Donald Trump meant many things to many voters, but for some, he was the deregulation candidate. He could validate that reputation if he acts soon on a regulatory dispute involving insurance giant MetLife. But he can’t wait too long.
In 2014, the Obama administration’s Financial Stability Oversight Council branded MetLife a too-big-to-fail enterprise, officially a “systemically important financial institution.” This designation placed the company under the regulatory regime of the 2010 Dodd-Frank Act, whose provisions were primarily aimed at the banking industry in an effort to decrease systemic threats to the financial markets.
MetLife challenged the label in January 2015, filing a lawsuit in the U.S. District Court for the District of Columbia. The company argued the classification was improper for a number of reasons. First, it felt that it was targeted due to its size and not the business activities it was engaged in.
MetLife also said that the label was unnecessary: it had always been financially stable and it remained so throughout the 2008-2009 financial meltdown. It never asked for, nor did it ever receive, federal bailout dollars.
Furthermore, as an insurance company, it is already heavily regulated in the states in which its subsidiaries do business.
The court agreed with MetLife and ruled that the FSOC designation was improper, as the agency didn’t follow its own rules in the process. But the administration appealed, setting off a lengthy legal battle. Now, three years later, a ruling from the appeals court is forthcoming.
The ruling and its possible consequences could be avoided, though, if the Trump administration would, in line with its stated commitment to deregulation, simply drop the appeal. Leaving room for the court to rule in favor of the Obama appeal could produce a couple of outcomes that would be disagreeable to businesses that prefer to operate in a less-regulated environment.
One, non-banks would become subject to the too-big-to-fail rules that are intended to remove the risk that the collapse of a large financial institution would undermine the entire financial system and critically damage the economy unless it took a government bailout. These are the regulations that “burden the banks with literally hundreds of billions of dollars of regulatory costs every year,” National Economic Council Director Gary Cohn said earlier this year in the Wall Street Journal.
Two, challenging federal agencies that fail to take into account the costs of their actions, as the FSOC did with MetLife, would become more difficult. If MetLife loses, others hoping to challenge regulations on cost benefit grounds would be losers as well.
Dropping the appeal could be a signature moment for the Trump administration. Nearly two months have passed since Cohn, recognized to some as the White House’s point man for regulatory reform, said that “We don’t think non-banks should be SIFIs.” Given that statement and other deregulatory signals issued by the Trump White House, non-banking institutions such as MetLife would be justified in asking the administration what it’s waiting on.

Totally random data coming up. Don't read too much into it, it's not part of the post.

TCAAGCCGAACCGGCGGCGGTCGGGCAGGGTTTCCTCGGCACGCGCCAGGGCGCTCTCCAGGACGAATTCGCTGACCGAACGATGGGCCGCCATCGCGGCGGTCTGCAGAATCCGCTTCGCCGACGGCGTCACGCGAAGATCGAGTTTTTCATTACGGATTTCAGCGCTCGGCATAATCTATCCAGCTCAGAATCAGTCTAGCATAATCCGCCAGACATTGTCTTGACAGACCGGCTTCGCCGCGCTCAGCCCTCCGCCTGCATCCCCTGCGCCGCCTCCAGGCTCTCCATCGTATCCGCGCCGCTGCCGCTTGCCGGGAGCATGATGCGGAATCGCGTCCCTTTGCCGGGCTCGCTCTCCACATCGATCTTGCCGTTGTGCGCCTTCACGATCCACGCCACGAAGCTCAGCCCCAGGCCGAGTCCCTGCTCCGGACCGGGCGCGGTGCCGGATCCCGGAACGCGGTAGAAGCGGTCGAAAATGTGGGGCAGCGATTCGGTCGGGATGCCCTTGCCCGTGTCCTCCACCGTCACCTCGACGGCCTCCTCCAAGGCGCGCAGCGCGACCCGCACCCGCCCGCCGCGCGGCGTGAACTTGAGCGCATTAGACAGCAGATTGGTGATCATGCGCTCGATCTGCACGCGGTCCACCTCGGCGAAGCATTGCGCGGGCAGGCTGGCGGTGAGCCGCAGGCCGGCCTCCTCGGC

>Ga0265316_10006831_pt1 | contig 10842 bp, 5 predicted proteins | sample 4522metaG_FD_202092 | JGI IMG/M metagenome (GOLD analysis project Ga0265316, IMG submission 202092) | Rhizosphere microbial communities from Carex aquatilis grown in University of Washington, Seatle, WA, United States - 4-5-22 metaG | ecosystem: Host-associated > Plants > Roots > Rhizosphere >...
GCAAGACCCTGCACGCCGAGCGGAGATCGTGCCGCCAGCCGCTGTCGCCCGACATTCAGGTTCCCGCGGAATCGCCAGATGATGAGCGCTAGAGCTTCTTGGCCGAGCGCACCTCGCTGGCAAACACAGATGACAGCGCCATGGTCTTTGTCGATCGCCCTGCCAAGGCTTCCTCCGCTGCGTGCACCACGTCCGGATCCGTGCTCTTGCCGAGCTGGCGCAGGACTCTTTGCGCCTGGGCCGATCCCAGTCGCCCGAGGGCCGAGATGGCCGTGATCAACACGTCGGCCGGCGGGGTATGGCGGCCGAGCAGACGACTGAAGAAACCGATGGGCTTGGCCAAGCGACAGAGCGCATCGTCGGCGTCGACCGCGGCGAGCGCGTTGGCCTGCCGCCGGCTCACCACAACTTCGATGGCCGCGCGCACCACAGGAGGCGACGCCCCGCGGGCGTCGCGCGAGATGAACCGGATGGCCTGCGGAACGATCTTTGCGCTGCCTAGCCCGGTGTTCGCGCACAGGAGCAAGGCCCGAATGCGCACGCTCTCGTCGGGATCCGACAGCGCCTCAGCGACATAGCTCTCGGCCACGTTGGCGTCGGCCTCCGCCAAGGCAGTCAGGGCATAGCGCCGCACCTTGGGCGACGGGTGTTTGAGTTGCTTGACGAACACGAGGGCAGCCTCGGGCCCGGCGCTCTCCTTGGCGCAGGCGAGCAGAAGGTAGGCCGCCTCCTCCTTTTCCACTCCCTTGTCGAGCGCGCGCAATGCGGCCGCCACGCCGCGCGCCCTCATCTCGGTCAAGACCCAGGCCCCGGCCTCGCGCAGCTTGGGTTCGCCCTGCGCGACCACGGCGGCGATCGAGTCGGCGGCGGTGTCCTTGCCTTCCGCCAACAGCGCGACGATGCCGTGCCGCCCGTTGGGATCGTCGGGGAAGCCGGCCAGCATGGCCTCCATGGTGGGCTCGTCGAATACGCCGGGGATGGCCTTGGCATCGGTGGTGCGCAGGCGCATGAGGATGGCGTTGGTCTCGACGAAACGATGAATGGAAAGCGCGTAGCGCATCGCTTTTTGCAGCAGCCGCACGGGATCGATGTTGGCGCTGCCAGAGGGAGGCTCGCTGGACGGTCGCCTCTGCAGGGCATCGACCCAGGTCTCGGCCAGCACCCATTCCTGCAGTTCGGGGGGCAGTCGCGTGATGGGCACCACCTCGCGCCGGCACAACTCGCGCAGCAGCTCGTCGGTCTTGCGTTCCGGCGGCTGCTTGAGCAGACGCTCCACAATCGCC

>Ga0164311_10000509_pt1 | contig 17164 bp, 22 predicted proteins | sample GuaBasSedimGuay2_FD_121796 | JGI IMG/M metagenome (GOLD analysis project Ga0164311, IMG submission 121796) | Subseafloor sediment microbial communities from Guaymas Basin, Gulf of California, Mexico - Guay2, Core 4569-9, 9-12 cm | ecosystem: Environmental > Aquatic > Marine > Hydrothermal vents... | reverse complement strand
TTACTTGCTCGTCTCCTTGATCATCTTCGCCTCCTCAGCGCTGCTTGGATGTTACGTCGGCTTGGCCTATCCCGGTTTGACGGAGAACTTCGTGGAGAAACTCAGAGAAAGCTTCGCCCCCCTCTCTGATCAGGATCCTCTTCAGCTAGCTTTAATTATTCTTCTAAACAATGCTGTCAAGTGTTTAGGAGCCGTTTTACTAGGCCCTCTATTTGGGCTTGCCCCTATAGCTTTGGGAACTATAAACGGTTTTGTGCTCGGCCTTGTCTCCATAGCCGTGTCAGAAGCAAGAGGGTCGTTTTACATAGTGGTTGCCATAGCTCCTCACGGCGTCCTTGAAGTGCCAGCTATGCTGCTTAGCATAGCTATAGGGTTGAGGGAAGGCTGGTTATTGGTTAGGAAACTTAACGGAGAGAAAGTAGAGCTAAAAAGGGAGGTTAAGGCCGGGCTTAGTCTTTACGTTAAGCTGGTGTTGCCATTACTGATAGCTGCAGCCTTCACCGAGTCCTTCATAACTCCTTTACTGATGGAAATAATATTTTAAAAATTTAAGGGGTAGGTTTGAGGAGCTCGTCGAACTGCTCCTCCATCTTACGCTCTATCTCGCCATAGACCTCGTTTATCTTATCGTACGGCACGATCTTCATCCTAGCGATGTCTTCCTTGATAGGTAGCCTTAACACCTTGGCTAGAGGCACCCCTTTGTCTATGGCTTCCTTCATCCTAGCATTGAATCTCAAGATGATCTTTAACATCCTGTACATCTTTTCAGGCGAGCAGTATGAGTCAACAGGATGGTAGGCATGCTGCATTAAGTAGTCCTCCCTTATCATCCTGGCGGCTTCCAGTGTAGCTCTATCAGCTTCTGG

Is the failure to act due to the continued presences of a core of Obama holdovers, such as Financial Stability Oversight Council Executive Director Eric Froman, an Obama Treasury Department lawyer? If the appeal isn’t dropped and the court rules for the Obama administration, then Froman and other Obama appointees – from Director of the Federal Housing Finance Agency Mel Watt to Consumer Financial Protection Director Richard Cordray to Federal Reserve Chairman Janet Yellen, all of whom sit on the FSOC board – would effectively gain control over the Trump deregulation effort, which is to say that they would in reality stall it. These political appointees would be significant pieces of the “shadow government” that some have charged Barack Obama with establishing as a means to thwart the Trump agenda that includes some unwinding of the bureaucratic snarl left by Obama.
President Trump himself has called Dodd-Frank a “disaster” and promised to do a “big number” on the law. Less than two weeks into office, on the day he signed an executive order outlining “core principles for regulating the United States financial system," Trump said he expected "to be cutting a lot out of Dodd Frank.”
About the same time, Cohn pulled out the well-used but accurate Washington aphorism that “personnel is policy.” Yet Froman, Cordray and Watt remain, leaving the entities that believe they are overregulated and interested observers to also justifiably ask what the administration is waiting on.
With two of the three judges who heard the appeal being Obama appointees, it would be unwise to bet that the court won’t rule in favor of an administration that is no longer in the White House. Trump could end the possibility though by simply ordering the Justice Department lawyers who are arguing the case on behalf of the FSOC to drop the appeal. It’s his call to make.
Kerry Jackson, a Los Angeles-based fellow with the Pacific Research Institute, was an editorial writer for Investor's Business Daily from 1998-2016.
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